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A model for innovation management

Paper presented at the Third ACCID and APC Conference.
University of Girona. May 30th, 2014.

In the management of companies and organizations are ideas that matter and not the models. Models are simplifications of reality that serve to reduce the complexity and transmit knowledge or experience which must then be adapted to another reality.

Innovation process 2 en

However, they are useful, not because they offer universal solutions to the specific problems of each company, but to the extent that facilitate the explanation of a complex reality, facilitate the sharing of experiences of other cases, and also implementation processes.

Therefore new models arise continuously and many variations. In management models, what counts is what we do with them, rather than the model itself.[1]

The innovation process

Innovation is not the result of genius, chance or luck, it is a process. A process that can be designed, implemented and improved in all businesses and organizations. And a process that, as such, companies must be prepared to manage.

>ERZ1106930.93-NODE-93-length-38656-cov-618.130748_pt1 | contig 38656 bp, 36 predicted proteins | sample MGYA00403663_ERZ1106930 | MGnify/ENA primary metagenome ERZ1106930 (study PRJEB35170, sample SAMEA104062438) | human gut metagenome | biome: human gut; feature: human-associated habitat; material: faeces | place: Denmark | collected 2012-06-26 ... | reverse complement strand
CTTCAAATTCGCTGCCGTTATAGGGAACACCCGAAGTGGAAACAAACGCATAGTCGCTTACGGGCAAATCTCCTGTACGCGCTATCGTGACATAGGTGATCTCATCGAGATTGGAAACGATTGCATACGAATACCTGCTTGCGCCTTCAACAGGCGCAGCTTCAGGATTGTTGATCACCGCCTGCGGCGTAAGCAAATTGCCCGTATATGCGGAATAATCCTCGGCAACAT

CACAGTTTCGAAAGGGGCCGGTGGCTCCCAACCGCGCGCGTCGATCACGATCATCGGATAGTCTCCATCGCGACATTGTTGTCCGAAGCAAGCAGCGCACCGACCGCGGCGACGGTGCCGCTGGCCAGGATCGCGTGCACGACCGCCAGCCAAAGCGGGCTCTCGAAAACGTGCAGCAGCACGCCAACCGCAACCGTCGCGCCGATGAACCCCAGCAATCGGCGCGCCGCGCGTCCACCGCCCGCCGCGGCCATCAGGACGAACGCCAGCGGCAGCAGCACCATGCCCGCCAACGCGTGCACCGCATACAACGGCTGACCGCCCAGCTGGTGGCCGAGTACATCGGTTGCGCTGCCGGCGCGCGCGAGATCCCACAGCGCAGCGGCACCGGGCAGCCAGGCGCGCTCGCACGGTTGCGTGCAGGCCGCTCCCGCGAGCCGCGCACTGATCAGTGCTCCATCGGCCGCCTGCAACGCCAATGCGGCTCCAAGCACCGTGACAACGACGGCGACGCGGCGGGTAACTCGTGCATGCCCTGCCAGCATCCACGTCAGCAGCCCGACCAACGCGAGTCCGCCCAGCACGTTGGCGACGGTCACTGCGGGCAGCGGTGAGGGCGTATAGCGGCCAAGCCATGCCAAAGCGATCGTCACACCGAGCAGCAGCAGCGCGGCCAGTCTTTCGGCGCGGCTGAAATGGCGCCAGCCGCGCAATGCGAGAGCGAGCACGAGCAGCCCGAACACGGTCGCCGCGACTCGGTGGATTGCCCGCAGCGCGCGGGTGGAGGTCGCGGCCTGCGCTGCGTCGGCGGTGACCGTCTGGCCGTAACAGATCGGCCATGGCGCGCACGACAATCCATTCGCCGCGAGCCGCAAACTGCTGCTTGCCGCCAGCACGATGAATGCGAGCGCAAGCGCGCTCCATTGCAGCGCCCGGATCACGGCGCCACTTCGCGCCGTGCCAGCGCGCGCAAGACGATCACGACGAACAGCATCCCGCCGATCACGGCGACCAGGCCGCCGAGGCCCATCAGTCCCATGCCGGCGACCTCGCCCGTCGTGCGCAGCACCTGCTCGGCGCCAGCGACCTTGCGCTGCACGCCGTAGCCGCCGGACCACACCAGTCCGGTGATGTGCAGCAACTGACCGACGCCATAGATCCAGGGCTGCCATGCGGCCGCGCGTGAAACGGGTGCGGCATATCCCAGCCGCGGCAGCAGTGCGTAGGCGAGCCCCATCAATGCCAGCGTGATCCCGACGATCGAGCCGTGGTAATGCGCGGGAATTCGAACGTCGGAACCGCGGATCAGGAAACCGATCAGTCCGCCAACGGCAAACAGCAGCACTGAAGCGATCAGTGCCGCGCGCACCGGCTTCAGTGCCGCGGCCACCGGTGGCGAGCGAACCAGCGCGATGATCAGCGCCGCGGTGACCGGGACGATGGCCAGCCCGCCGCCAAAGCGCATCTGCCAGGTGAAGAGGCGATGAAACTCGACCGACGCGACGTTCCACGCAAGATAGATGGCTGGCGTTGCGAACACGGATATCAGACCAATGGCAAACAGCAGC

If well managed, favours the creation of an “innovation culture“. It’s a measurable process that covers the entire organization with all areas of the company. Obviously, there are innovations that have emerged from a moment of genius, but it is most certain that most, especially those that have proven important in society, are the result of research, exploration, risk, and seeking opportunities, i.e. an innovative culture that only occurs in very specific situations.[2]

First, before embarking on the exciting journey of bringing ideas and concepts to real life, it is important to distinguish between invention and innovation.[3]

An invention would be something that is unknown so far, usually based on a finding whether scientific or technological.

An innovation is the use of this new knowledge or technology to a real application. Something that serves people or to the community.